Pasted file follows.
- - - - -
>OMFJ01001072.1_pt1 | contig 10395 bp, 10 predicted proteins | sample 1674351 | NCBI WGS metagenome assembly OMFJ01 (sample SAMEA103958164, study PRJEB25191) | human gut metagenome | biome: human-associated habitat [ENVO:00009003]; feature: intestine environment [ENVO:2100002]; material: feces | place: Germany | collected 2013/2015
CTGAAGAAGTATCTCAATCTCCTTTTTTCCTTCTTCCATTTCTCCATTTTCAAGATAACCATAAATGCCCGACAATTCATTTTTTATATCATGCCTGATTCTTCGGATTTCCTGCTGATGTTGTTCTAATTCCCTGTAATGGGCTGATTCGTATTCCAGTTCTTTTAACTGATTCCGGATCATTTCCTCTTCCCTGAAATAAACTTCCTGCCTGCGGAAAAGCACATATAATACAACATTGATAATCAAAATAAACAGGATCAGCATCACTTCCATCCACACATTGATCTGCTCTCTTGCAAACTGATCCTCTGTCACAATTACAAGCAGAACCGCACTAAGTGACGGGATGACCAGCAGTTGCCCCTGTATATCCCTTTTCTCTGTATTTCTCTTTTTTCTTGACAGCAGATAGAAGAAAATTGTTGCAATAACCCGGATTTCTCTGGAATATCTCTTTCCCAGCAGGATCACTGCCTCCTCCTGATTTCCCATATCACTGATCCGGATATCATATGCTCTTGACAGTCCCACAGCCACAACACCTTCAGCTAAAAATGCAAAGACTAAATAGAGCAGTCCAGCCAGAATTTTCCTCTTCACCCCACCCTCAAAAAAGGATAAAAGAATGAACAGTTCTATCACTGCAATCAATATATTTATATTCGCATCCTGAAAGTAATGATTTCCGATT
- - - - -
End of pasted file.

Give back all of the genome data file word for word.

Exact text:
>OMFJ01001072.1_pt1 | contig 10395 bp, 10 predicted proteins | sample 1674351 | NCBI WGS metagenome assembly OMFJ01 (sample SAMEA103958164, study PRJEB25191) | human gut metagenome | biome: human-associated habitat [ENVO:00009003]; feature: intestine environment [ENVO:2100002]; material: feces | place: Germany | collected 2013/2015
CTGAAGAAGTATCTCAATCTCCTTTTTTCCTTCTTCCATTTCTCCATTTTCAAGATAACCATAAATGCCCGACAATTCATTTTTTATATCATGCCTGATTCTTCGGATTTCCTGCTGATGTTGTTCTAATTCCCTGTAATGGGCTGATTCGTATTCCAGTTCTTTTAACTGATTCCGGATCATTTCCTCTTCCCTGAAATAAACTTCCTGCCTGCGGAAAAGCACATATAATACAACATTGATAATCAAAATAAACAGGATCAGCATCACTTCCATCCACACATTGATCTGCTCTCTTGCAAACTGATCCTCTGTCACAATTACAAGCAGAACCGCACTAAGTGACGGGATGACCAGCAGTTGCCCCTGTATATCCCTTTTCTCTGTATTTCTCTTTTTTCTTGACAGCAGATAGAAGAAAATTGTTGCAATAACCCGGATTTCTCTGGAATATCTCTTTCCCAGCAGGATCACTGCCTCCTCCTGATTTCCCATATCACTGATCCGGATATCATATGCTCTTGACAGTCCCACAGCCACAACACCTTCAGCTAAAAATGCAAAGACTAAATAGAGCAGTCCAGCCAGAATTTTCCTCTTCACCCCACCCTCAAAAAAGGATAAAAGAATGAACAGTTCTATCACTGCAATCAATATATTTATATTCGCATCCTGAAAGTAATGATTTCCGATT